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Hedging Corn and Soybeans

RSS By: Howard Tyllas, AgWeb.com

Howard Tyllas is currently a member of the Chicago Board of Trade and registered with the Commodity Futures Trading Commission as a floor broker and as a Commodity Trading Advisor.

Hedging Corn and Trade Ideas for 11/29/12

Nov 30, 2012

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Are you tired of listening to the same BULL ****, and services that do not have a plan if the market goes down instead? Hedge means to take risk off the table, and my service has all producers 100% hedged and they do have most of the upside unhedged (if we can rally for whatever reason). Hedge with a Pro and option expert who has been trading grains for 36 years.

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This report was sent to subscribers on 11/28/12 3:30 p.m. Chicago time to be used for trading on 11/29/12.

December 2012 Corn

After the close recap on 11/29/12: My pivot acted as resistance and was 7.60 1/4, .02 3/4 (only .00 1/4 in open outcry) from the actual high, and my support was 7.51 1/2, .00 1/2 from the actual low.

All charts and numbers for 11/30/12 have already been sent to subscribers at 3.30 pm.

December 2012 Corn


7.73 ¼ FG
7.69
-----------7.60 ¼ Pivot
7.51 ½
7.46 ½

5 day chart.... Up from last week same day
Daily chart ... Sideways
Weekly chart ... Sideways
Monthly chart .... Up 6.60 is the 200 DMA
ATR 12 ½ Ex. Overbought 94%

Daily numbers support and resist, downtrend line at $7.60 is a key pivot now.

In my daily December 2012 corn numbers on Wednesday my pivot acted as resistance and was .03 from the actual high; my support was .03 ¼ from the actual low.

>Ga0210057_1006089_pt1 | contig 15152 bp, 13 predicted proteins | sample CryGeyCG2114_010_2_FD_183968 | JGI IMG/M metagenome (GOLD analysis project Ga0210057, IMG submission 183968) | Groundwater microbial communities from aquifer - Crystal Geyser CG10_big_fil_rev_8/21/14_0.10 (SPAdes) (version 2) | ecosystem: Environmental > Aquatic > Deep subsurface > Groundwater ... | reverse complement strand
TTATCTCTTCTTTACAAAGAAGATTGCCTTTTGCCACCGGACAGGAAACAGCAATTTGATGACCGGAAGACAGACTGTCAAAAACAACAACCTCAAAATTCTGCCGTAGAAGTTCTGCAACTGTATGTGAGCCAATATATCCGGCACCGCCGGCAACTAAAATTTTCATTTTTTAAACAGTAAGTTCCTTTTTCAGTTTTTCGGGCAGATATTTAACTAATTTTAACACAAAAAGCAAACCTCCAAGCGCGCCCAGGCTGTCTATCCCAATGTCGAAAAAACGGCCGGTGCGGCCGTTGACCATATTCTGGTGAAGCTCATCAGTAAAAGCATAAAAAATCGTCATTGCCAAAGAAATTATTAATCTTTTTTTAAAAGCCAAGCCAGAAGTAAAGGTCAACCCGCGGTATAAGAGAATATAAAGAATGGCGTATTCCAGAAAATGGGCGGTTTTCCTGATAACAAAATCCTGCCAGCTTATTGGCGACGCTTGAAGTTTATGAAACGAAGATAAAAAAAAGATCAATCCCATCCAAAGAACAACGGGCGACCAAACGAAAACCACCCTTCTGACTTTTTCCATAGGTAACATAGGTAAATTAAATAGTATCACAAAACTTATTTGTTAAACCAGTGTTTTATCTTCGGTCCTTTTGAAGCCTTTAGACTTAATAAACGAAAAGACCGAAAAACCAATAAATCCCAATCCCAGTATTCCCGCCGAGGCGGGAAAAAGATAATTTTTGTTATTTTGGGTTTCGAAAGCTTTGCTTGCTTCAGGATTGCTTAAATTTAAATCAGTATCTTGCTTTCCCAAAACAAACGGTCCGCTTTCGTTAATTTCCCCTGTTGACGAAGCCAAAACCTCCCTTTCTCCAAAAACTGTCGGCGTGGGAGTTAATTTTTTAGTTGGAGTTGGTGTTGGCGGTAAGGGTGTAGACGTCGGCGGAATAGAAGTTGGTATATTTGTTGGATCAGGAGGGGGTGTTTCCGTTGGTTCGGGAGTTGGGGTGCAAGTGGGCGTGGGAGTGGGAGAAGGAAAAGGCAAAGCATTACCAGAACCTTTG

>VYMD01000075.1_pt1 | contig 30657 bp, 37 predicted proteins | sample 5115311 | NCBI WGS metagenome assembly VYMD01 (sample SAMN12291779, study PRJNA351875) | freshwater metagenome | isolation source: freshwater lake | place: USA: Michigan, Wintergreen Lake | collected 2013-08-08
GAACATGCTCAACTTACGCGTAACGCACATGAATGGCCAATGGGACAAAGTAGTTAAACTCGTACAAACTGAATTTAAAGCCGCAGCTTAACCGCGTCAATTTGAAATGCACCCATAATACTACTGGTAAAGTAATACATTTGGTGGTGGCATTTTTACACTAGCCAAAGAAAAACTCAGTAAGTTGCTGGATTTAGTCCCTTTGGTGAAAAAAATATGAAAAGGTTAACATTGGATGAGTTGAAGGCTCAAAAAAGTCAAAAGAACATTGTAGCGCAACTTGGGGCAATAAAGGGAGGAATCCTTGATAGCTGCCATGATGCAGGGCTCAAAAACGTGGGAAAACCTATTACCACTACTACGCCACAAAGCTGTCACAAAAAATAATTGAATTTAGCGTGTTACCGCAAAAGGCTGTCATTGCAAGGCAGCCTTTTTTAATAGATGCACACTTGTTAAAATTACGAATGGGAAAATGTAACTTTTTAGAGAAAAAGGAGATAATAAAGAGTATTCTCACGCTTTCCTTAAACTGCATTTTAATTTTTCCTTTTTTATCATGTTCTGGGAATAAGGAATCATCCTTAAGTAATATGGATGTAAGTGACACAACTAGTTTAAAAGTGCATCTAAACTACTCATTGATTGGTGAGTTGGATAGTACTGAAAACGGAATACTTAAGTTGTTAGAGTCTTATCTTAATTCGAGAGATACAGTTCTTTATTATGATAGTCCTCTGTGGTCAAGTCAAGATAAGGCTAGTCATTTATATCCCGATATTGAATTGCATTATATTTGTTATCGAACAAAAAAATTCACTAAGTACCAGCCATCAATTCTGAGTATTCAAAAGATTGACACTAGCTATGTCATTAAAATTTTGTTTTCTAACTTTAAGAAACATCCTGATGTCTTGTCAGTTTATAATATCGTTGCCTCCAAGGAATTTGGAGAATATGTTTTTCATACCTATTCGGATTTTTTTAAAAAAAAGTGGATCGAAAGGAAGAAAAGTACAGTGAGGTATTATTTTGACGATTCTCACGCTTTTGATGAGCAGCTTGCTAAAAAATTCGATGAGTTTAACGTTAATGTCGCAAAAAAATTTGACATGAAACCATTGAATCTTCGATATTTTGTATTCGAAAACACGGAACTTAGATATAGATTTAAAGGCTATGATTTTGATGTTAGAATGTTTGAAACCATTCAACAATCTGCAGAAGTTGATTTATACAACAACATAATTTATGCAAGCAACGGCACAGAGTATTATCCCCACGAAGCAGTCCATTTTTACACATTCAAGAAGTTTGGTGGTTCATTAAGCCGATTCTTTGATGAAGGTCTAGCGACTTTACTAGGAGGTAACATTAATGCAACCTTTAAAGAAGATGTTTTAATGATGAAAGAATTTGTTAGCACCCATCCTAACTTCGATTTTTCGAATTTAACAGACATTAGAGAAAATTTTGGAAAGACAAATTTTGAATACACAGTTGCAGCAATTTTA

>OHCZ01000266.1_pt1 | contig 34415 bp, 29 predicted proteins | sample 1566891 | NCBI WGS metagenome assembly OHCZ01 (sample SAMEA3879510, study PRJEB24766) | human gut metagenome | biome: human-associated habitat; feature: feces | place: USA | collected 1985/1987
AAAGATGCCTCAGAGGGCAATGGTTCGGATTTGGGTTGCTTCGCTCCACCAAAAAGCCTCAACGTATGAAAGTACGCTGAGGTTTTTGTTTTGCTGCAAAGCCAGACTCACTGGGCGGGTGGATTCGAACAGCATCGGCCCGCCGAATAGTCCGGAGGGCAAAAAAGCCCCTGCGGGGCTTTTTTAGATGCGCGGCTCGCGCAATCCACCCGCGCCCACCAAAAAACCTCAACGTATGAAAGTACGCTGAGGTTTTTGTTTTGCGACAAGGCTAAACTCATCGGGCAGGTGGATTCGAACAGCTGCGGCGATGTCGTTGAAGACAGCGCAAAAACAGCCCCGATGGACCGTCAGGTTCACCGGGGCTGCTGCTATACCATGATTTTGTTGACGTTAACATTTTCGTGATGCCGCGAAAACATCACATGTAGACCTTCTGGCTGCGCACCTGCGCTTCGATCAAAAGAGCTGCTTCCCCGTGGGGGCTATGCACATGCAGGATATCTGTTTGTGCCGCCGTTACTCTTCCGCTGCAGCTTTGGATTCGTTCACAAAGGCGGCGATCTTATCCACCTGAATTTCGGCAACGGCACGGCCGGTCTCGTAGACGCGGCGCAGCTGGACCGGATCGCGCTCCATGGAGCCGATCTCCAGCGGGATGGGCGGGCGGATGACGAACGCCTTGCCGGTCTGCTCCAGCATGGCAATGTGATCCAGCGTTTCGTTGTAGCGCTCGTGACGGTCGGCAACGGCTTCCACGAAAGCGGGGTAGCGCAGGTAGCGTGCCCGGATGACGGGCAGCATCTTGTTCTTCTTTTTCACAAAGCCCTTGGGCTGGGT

For 11/29/12:

Grains: I made it clear I wanted to sell charts like these, taking the sell signals only and why. Soybeans overnight traded $.01 ¾ of its 200 DMA and failed to even "jab" above there to get some buy stops (including ours), and sold off from there. In open outcry in the morning soybeans went to $.00 ¼ from my pivot, sold off giving $.06 for a long time to take a profit. Later in the day it went exactly to my pivot and sold off from there providing another profitable opportunity. I have the same thoughts for today.

The corn market at the same time soybeans made the high in the morning made its high, and was tested and failed at the same time soybeans did late in the day. Unless the market can close above the gap at $7.82, the closer we get to $7.76 the more of a "sell" it is. Selling the downtrend line and not getting stopped out was one thing, now it's above the downtrend line even at the same price (because the downtrend line gets lower daily), and so the bulls are still in position to test $7.76. With my approach the downtrend line is the focus when in play, and now it acts as a pivot with $7.76 being the sideways resistance for months (the bigger picture resistance).